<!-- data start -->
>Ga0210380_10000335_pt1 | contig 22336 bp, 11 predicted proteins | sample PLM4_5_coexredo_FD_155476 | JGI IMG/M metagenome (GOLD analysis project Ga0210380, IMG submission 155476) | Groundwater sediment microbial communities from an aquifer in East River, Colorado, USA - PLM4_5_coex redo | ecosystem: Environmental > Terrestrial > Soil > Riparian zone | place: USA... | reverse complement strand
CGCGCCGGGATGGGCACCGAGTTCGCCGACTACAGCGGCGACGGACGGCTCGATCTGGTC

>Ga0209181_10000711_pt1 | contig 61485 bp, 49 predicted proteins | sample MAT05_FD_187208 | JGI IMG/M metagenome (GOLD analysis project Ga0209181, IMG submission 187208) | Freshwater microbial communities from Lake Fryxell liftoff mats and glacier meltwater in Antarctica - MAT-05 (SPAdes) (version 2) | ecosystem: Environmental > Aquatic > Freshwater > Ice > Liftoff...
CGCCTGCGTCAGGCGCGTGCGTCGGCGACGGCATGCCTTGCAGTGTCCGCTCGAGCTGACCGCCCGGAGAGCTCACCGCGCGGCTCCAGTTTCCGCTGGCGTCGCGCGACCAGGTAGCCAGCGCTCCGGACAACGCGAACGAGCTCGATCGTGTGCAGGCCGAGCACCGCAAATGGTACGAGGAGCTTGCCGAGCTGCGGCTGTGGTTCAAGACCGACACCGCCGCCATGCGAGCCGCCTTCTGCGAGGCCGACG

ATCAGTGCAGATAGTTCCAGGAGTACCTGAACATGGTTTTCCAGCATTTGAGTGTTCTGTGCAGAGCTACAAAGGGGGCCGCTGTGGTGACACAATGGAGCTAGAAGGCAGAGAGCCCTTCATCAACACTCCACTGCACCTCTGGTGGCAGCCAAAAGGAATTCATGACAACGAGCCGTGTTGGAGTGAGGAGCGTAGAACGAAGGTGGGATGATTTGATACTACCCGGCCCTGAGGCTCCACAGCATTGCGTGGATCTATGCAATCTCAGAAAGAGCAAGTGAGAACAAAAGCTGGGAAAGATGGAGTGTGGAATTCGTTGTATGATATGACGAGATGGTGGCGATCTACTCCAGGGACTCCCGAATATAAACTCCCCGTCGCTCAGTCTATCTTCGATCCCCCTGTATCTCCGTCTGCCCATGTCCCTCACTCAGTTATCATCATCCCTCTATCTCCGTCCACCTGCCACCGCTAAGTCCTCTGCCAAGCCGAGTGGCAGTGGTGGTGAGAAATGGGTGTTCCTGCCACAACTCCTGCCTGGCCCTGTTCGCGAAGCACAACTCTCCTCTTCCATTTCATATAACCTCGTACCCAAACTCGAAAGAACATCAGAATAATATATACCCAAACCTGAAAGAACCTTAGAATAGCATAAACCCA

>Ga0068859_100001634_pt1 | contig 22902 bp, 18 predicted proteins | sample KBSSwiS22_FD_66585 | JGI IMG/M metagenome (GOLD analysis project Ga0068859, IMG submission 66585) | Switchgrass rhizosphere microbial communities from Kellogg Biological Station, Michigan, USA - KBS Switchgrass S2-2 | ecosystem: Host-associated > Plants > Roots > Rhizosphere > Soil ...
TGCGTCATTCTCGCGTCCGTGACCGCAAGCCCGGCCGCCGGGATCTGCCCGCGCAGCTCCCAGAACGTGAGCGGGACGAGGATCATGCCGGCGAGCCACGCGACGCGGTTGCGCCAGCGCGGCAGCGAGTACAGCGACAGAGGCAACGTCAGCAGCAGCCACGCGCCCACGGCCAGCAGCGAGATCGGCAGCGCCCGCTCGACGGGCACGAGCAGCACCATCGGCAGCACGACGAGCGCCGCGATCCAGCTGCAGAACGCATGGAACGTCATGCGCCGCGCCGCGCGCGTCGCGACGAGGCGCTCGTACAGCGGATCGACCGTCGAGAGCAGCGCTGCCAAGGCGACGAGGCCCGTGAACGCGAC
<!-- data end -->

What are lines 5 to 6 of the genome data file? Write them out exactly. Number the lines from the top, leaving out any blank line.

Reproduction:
ATCAGTGCAGATAGTTCCAGGAGTACCTGAACATGGTTTTCCAGCATTTGAGTGTTCTGTGCAGAGCTACAAAGGGGGCCGCTGTGGTGACACAATGGAGCTAGAAGGCAGAGAGCCCTTCATCAACACTCCACTGCACCTCTGGTGGCAGCCAAAAGGAATTCATGACAACGAGCCGTGTTGGAGTGAGGAGCGTAGAACGAAGGTGGGATGATTTGATACTACCCGGCCCTGAGGCTCCACAGCATTGCGTGGATCTATGCAATCTCAGAAAGAGCAAGTGAGAACAAAAGCTGGGAAAGATGGAGTGTGGAATTCGTTGTATGATATGACGAGATGGTGGCGATCTACTCCAGGGACTCCCGAATATAAACTCCCCGTCGCTCAGTCTATCTTCGATCCCCCTGTATCTCCGTCTGCCCATGTCCCTCACTCAGTTATCATCATCCCTCTATCTCCGTCCACCTGCCACCGCTAAGTCCTCTGCCAAGCCGAGTGGCAGTGGTGGTGAGAAATGGGTGTTCCTGCCACAACTCCTGCCTGGCCCTGTTCGCGAAGCACAACTCTCCTCTTCCATTTCATATAACCTCGTACCCAAACTCGAAAGAACATCAGAATAATATATACCCAAACCTGAAAGAACCTTAGAATAGCATAAACCCA

>Ga0068859_100001634_pt1 | contig 22902 bp, 18 predicted proteins | sample KBSSwiS22_FD_66585 | JGI IMG/M metagenome (GOLD analysis project Ga0068859, IMG submission 66585) | Switchgrass rhizosphere microbial communities from Kellogg Biological Station, Michigan, USA - KBS Switchgrass S2-2 | ecosystem: Host-associated > Plants > Roots > Rhizosphere > Soil ...